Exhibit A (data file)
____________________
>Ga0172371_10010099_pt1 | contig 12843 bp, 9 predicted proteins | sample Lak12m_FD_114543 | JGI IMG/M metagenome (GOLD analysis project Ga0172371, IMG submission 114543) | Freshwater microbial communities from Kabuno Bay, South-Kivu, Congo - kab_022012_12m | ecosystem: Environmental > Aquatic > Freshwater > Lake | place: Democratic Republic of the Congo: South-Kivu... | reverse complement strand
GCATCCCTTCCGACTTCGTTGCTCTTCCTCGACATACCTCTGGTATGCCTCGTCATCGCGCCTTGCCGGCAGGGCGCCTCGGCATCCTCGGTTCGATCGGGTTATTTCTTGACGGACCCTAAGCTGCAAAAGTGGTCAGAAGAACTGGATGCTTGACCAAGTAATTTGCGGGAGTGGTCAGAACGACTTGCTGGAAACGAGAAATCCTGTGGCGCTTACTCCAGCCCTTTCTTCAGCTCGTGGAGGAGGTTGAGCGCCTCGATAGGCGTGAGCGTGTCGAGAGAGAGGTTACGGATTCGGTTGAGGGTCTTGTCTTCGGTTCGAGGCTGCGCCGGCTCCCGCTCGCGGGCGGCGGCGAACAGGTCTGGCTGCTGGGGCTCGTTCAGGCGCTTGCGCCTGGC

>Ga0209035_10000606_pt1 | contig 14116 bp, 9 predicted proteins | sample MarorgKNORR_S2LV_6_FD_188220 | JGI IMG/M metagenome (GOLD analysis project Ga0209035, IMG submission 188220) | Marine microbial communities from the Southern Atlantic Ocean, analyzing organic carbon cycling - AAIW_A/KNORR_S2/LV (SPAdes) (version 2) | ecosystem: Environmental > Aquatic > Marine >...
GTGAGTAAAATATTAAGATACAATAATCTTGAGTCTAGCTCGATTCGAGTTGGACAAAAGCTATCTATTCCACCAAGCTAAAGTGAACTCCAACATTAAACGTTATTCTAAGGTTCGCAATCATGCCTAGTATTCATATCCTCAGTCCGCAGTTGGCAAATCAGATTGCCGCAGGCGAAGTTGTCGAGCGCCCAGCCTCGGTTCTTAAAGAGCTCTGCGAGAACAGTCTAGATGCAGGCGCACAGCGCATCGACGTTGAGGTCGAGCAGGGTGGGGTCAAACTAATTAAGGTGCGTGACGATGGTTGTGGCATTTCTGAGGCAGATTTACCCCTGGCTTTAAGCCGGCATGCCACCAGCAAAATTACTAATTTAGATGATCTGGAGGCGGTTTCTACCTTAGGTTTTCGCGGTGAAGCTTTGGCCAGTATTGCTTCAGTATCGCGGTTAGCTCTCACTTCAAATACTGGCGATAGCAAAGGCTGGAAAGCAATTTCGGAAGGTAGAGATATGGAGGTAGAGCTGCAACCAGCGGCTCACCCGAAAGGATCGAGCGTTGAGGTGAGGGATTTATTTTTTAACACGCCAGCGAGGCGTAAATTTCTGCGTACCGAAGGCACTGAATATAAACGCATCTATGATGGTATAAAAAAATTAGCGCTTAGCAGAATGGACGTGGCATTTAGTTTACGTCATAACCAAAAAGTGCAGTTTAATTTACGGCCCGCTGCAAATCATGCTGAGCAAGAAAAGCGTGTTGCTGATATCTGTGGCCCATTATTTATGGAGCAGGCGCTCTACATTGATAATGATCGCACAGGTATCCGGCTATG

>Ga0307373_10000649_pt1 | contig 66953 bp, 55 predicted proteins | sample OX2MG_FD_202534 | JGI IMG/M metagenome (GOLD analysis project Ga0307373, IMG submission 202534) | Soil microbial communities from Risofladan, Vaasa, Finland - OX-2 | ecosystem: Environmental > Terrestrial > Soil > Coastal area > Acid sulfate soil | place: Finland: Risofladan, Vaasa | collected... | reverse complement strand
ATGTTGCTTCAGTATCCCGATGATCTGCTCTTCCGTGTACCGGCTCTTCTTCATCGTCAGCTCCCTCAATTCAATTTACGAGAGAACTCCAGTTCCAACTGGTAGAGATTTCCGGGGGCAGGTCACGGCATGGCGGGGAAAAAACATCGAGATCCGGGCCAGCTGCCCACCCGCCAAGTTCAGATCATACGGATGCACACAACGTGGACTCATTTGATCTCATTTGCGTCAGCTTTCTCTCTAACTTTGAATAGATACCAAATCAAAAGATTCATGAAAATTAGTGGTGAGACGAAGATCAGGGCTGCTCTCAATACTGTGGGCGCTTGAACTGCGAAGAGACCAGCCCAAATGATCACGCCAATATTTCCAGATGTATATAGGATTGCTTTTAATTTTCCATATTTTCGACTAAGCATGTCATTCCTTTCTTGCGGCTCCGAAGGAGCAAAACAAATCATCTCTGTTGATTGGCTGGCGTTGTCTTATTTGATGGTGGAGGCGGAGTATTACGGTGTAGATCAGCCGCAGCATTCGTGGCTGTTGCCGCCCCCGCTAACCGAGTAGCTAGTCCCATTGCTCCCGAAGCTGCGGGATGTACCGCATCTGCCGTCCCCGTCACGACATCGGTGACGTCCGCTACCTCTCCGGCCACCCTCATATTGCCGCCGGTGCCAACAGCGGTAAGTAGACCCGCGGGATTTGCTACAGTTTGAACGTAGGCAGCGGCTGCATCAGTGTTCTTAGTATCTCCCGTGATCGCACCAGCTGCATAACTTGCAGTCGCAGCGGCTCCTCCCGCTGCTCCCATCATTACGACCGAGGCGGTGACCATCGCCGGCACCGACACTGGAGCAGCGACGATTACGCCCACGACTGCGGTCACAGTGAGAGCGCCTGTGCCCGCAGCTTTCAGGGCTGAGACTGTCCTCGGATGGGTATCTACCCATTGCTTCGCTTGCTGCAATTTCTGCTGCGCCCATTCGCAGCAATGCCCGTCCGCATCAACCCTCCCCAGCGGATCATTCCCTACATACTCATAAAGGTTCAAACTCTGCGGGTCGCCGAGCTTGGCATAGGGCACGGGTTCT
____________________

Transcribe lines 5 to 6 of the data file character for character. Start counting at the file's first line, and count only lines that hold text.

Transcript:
>Ga0307373_10000649_pt1 | contig 66953 bp, 55 predicted proteins | sample OX2MG_FD_202534 | JGI IMG/M metagenome (GOLD analysis project Ga0307373, IMG submission 202534) | Soil microbial communities from Risofladan, Vaasa, Finland - OX-2 | ecosystem: Environmental > Terrestrial > Soil > Coastal area > Acid sulfate soil | place: Finland: Risofladan, Vaasa | collected... | reverse complement strand
ATGTTGCTTCAGTATCCCGATGATCTGCTCTTCCGTGTACCGGCTCTTCTTCATCGTCAGCTCCCTCAATTCAATTTACGAGAGAACTCCAGTTCCAACTGGTAGAGATTTCCGGGGGCAGGTCACGGCATGGCGGGGAAAAAACATCGAGATCCGGGCCAGCTGCCCACCCGCCAAGTTCAGATCATACGGATGCACACAACGTGGACTCATTTGATCTCATTTGCGTCAGCTTTCTCTCTAACTTTGAATAGATACCAAATCAAAAGATTCATGAAAATTAGTGGTGAGACGAAGATCAGGGCTGCTCTCAATACTGTGGGCGCTTGAACTGCGAAGAGACCAGCCCAAATGATCACGCCAATATTTCCAGATGTATATAGGATTGCTTTTAATTTTCCATATTTTCGACTAAGCATGTCATTCCTTTCTTGCGGCTCCGAAGGAGCAAAACAAATCATCTCTGTTGATTGGCTGGCGTTGTCTTATTTGATGGTGGAGGCGGAGTATTACGGTGTAGATCAGCCGCAGCATTCGTGGCTGTTGCCGCCCCCGCTAACCGAGTAGCTAGTCCCATTGCTCCCGAAGCTGCGGGATGTACCGCATCTGCCGTCCCCGTCACGACATCGGTGACGTCCGCTACCTCTCCGGCCACCCTCATATTGCCGCCGGTGCCAACAGCGGTAAGTAGACCCGCGGGATTTGCTACAGTTTGAACGTAGGCAGCGGCTGCATCAGTGTTCTTAGTATCTCCCGTGATCGCACCAGCTGCATAACTTGCAGTCGCAGCGGCTCCTCCCGCTGCTCCCATCATTACGACCGAGGCGGTGACCATCGCCGGCACCGACACTGGAGCAGCGACGATTACGCCCACGACTGCGGTCACAGTGAGAGCGCCTGTGCCCGCAGCTTTCAGGGCTGAGACTGTCCTCGGATGGGTATCTACCCATTGCTTCGCTTGCTGCAATTTCTGCTGCGCCCATTCGCAGCAATGCCCGTCCGCATCAACCCTCCCCAGCGGATCATTCCCTACATACTCATAAAGGTTCAAACTCTGCGGGTCGCCGAGCTTGGCATAGGGCACGGGTTCT